Consents essentially make land or water into a commodities that have similar rights to property. Consents are passed on with a change in land ownership.
Consents are simply a means of privatising a common.
Nobody “owns” water—until it is stored, or channelled to be used for irrigation or other purposes.
Compliant politicians create private wealth from public commons for those with the resources to influence those politicians. Whether through donations to political parties, or through the hiring of professional lobbyists, the natural assets of our country are becoming the assets of a privileged few.
The NBEA is a classic piece of short term government policy in response to a perceived crisis – it seems it is considered politically expedient for the Minister of the Environment to diminish the environment, “for the good of the people” while purporting to protect it.
Shades of the Ecan Act 2010
The justification for the NBEB is strikingly similar to the Environment Canterbury (Temporary Commissioners) and Improved Water Management Act 2010, (Ecan Act), when John Key’s National government simply took over the Canterbury Regional Council and supported by enabling legislation, turned Canterbury into a monoculture of irrigated dairy farms. The 2008 financial recession was the driver of this constitutionally repugnant response.
The Canterbury Regional Council’s “failure” to issue the desired consents for unbridled irrigation development was used as the justification for the government’s takeover of Ecan. (Wyatt Creech’s critical report was delivered in February 2010 just prior to the Ecan Act in April 2010).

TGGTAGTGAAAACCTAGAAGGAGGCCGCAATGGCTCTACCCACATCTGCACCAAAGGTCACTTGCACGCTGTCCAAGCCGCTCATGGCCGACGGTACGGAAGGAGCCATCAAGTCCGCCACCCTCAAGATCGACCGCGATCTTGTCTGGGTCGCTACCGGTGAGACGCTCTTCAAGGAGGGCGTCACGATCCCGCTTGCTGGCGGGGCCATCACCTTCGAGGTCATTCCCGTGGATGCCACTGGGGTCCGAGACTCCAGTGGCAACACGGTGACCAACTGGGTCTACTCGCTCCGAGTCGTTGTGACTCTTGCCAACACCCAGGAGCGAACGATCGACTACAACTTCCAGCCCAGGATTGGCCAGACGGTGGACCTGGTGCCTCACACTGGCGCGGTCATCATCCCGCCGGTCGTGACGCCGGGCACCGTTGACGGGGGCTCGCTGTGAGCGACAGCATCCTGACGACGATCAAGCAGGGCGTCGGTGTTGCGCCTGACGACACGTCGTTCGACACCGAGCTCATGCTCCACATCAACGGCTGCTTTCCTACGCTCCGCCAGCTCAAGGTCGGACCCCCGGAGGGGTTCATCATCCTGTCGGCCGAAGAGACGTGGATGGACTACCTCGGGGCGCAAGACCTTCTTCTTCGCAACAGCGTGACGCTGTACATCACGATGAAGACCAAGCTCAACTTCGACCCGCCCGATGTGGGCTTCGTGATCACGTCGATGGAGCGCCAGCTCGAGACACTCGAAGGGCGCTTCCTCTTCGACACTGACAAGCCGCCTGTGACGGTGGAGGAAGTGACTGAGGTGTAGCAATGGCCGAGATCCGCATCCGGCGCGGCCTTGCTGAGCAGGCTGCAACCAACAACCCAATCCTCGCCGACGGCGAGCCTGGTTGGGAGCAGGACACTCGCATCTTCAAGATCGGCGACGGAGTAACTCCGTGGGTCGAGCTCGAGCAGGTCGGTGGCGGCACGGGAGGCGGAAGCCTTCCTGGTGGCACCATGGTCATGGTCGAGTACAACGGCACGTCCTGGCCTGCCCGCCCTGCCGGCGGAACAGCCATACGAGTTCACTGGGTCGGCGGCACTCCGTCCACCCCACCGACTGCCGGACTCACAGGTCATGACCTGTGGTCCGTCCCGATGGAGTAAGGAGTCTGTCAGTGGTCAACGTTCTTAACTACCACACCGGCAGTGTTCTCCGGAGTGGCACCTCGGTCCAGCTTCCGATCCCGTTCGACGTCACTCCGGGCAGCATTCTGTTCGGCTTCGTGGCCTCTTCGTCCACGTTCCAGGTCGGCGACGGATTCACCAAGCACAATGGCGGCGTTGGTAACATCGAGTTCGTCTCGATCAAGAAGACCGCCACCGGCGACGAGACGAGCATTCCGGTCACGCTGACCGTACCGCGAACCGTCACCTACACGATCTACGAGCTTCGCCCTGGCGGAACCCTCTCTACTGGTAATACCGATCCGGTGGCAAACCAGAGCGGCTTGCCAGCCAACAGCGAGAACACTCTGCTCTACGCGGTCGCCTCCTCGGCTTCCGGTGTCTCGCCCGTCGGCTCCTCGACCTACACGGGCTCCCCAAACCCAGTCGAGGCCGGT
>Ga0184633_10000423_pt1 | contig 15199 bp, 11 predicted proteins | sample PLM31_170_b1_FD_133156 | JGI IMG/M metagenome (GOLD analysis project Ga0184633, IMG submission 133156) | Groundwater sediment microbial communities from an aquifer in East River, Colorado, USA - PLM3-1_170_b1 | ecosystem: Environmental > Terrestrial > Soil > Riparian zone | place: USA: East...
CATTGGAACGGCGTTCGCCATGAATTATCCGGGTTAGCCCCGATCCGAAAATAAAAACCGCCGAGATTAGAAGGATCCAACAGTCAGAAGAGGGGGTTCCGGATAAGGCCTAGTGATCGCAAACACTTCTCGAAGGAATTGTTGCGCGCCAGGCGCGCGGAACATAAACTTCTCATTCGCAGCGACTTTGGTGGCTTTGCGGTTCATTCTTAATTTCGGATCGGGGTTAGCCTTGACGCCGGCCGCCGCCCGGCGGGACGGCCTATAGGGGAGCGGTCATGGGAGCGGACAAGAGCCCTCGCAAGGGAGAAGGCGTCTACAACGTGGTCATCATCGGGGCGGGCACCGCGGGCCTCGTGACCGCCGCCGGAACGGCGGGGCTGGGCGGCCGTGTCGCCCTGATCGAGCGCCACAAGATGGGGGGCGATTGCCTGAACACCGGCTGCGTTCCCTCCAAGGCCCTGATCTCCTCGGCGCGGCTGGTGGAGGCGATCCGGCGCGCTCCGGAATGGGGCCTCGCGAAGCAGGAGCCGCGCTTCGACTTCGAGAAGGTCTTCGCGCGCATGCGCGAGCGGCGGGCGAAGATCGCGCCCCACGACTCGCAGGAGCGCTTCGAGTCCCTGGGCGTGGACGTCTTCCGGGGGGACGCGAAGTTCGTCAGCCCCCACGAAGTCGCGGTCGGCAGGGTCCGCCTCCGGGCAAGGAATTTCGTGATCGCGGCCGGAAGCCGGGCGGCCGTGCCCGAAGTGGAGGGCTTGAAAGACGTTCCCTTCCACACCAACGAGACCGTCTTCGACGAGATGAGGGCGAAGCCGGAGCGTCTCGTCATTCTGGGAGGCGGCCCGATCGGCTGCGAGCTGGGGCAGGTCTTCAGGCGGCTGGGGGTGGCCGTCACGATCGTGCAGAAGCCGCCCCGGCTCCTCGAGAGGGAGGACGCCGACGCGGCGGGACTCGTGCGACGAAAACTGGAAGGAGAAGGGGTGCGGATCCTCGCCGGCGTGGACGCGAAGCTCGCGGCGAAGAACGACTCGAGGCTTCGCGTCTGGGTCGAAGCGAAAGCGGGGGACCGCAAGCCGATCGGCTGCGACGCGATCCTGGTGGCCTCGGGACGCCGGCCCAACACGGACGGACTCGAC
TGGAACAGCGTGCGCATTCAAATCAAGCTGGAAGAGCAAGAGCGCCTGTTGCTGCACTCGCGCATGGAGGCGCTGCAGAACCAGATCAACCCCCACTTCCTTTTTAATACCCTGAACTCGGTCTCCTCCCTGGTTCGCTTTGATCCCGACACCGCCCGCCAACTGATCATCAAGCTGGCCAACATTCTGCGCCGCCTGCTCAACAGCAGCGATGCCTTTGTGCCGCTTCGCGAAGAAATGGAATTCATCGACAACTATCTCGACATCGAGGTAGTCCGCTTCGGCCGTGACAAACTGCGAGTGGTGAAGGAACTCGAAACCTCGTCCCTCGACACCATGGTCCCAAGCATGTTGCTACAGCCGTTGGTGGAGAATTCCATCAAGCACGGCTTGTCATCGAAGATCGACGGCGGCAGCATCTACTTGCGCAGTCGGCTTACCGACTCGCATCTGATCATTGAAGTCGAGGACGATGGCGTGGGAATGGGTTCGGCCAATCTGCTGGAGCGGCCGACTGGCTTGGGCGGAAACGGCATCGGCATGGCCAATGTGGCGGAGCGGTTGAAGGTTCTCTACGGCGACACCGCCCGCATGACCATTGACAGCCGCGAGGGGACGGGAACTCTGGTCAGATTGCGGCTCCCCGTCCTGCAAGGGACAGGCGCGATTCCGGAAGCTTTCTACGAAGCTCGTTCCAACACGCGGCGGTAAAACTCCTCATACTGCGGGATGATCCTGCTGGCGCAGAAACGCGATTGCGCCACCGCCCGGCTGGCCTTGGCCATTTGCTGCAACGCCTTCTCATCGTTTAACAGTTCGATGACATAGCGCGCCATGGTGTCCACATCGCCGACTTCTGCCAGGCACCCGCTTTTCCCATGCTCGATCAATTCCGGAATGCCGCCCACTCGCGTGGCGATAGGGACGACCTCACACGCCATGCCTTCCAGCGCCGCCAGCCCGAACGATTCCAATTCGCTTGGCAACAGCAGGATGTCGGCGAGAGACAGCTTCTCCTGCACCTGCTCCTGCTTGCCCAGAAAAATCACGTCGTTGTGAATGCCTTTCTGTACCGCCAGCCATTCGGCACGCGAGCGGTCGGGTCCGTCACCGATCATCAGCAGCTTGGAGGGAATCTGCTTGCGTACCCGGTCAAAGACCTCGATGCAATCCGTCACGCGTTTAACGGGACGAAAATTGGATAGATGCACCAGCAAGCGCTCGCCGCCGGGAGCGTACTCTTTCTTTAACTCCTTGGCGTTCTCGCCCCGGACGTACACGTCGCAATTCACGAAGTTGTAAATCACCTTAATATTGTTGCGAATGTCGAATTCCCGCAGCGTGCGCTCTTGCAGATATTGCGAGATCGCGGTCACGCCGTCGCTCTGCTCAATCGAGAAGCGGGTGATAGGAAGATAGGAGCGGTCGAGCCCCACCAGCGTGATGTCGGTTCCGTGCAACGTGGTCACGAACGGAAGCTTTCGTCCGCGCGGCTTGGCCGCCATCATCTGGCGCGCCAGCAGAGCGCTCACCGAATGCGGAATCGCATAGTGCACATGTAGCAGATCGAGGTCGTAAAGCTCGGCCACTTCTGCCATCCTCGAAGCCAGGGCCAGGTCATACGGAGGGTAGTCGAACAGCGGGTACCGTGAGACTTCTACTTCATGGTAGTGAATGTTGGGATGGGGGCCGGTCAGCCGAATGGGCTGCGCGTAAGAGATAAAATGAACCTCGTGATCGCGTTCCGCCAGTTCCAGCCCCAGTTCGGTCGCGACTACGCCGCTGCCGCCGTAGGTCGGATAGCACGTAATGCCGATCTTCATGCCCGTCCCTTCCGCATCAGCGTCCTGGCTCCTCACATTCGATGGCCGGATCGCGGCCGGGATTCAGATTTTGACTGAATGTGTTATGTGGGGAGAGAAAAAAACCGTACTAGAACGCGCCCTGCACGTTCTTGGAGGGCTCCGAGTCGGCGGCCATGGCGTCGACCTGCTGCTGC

Key succeeded in his aim of increasing GDP and creating wealth for several thousand Canterbury farmers at a huge environmental cost.
Key succeeded in polluting the near pristine groundwater beneath hundreds of thousands of hectares of Canterbury farmland with pathogens from cattle faeces and nitrate.
Key succeeded in destroying the once internationally and nationally recognised outstanding recreational fisheries of the Rakaia River.
Key succeeded in destroying Canterbury’s lowland fisheries.
Key succeeded in destroying a once vast species of native fish endemic to Canterbury’s braided rivers.
Key succeeded in destroying Cantabrians’s trust in local and central government.
Ecan is now in a compromised situation in which it has issued numerous irrigation consents which it is unable to manage, monitor, and enforce. It has issued water abstraction and storage consents that has compromised the Rakaia River NWCO 1988.
Ecan’s cynical response is to seek a Declaration in the Environment Court that it is not responsible for monitoring and enforcing the Rakaia NWCO. It seems Ecan wants no part of a mess of its own making.
The Minister for the Environment began 2018 by claiming his Government had made a clear commitment to action on freshwater in the confidence and supply agreements; “There is no easy fix, because it sometimes takes many years for the pollution already in our land and water to dissipate. But we’re not going to keep kicking the can down the road and leave the hard issues for future generations.”
How will another Act that speeds up consenting processes, gives greater power to central government to determine how the natural environment is managed, predicated on non-notified hearings, improve matters?